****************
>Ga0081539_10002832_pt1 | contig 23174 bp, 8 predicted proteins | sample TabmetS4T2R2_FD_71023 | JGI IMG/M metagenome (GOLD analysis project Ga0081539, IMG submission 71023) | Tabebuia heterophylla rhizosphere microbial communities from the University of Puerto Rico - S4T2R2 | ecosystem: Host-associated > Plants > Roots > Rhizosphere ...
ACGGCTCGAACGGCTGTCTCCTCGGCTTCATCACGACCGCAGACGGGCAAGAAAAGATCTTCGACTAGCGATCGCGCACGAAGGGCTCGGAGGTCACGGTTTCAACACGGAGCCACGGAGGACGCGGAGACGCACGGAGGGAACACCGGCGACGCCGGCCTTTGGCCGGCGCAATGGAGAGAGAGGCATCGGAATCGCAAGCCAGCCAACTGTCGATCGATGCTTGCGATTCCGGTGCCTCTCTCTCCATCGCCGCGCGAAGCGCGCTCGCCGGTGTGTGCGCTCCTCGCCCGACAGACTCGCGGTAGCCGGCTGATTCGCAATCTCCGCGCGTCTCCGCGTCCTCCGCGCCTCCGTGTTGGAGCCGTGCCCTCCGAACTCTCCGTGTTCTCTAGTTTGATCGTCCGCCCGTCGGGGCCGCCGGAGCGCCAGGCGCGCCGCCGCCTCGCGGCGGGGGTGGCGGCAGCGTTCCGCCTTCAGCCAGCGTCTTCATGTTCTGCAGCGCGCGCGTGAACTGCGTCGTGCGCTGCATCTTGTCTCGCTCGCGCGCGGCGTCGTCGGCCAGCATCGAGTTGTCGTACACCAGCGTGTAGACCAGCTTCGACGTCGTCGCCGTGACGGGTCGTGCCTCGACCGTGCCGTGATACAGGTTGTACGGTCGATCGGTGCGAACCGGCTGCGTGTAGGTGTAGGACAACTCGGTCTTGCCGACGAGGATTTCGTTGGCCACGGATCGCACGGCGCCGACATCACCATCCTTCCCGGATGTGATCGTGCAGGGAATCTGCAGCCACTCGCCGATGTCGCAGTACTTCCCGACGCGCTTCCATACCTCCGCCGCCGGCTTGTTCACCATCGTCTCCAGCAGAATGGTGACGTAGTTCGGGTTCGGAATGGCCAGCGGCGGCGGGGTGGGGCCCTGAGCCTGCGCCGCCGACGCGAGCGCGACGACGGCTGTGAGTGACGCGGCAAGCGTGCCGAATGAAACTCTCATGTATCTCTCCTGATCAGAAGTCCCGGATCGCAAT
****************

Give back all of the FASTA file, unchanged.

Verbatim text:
>Ga0081539_10002832_pt1 | contig 23174 bp, 8 predicted proteins | sample TabmetS4T2R2_FD_71023 | JGI IMG/M metagenome (GOLD analysis project Ga0081539, IMG submission 71023) | Tabebuia heterophylla rhizosphere microbial communities from the University of Puerto Rico - S4T2R2 | ecosystem: Host-associated > Plants > Roots > Rhizosphere ...
ACGGCTCGAACGGCTGTCTCCTCGGCTTCATCACGACCGCAGACGGGCAAGAAAAGATCTTCGACTAGCGATCGCGCACGAAGGGCTCGGAGGTCACGGTTTCAACACGGAGCCACGGAGGACGCGGAGACGCACGGAGGGAACACCGGCGACGCCGGCCTTTGGCCGGCGCAATGGAGAGAGAGGCATCGGAATCGCAAGCCAGCCAACTGTCGATCGATGCTTGCGATTCCGGTGCCTCTCTCTCCATCGCCGCGCGAAGCGCGCTCGCCGGTGTGTGCGCTCCTCGCCCGACAGACTCGCGGTAGCCGGCTGATTCGCAATCTCCGCGCGTCTCCGCGTCCTCCGCGCCTCCGTGTTGGAGCCGTGCCCTCCGAACTCTCCGTGTTCTCTAGTTTGATCGTCCGCCCGTCGGGGCCGCCGGAGCGCCAGGCGCGCCGCCGCCTCGCGGCGGGGGTGGCGGCAGCGTTCCGCCTTCAGCCAGCGTCTTCATGTTCTGCAGCGCGCGCGTGAACTGCGTCGTGCGCTGCATCTTGTCTCGCTCGCGCGCGGCGTCGTCGGCCAGCATCGAGTTGTCGTACACCAGCGTGTAGACCAGCTTCGACGTCGTCGCCGTGACGGGTCGTGCCTCGACCGTGCCGTGATACAGGTTGTACGGTCGATCGGTGCGAACCGGCTGCGTGTAGGTGTAGGACAACTCGGTCTTGCCGACGAGGATTTCGTTGGCCACGGATCGCACGGCGCCGACATCACCATCCTTCCCGGATGTGATCGTGCAGGGAATCTGCAGCCACTCGCCGATGTCGCAGTACTTCCCGACGCGCTTCCATACCTCCGCCGCCGGCTTGTTCACCATCGTCTCCAGCAGAATGGTGACGTAGTTCGGGTTCGGAATGGCCAGCGGCGGCGGGGTGGGGCCCTGAGCCTGCGCCGCCGACGCGAGCGCGACGACGGCTGTGAGTGACGCGGCAAGCGTGCCGAATGAAACTCTCATGTATCTCTCCTGATCAGAAGTCCCGGATCGCAAT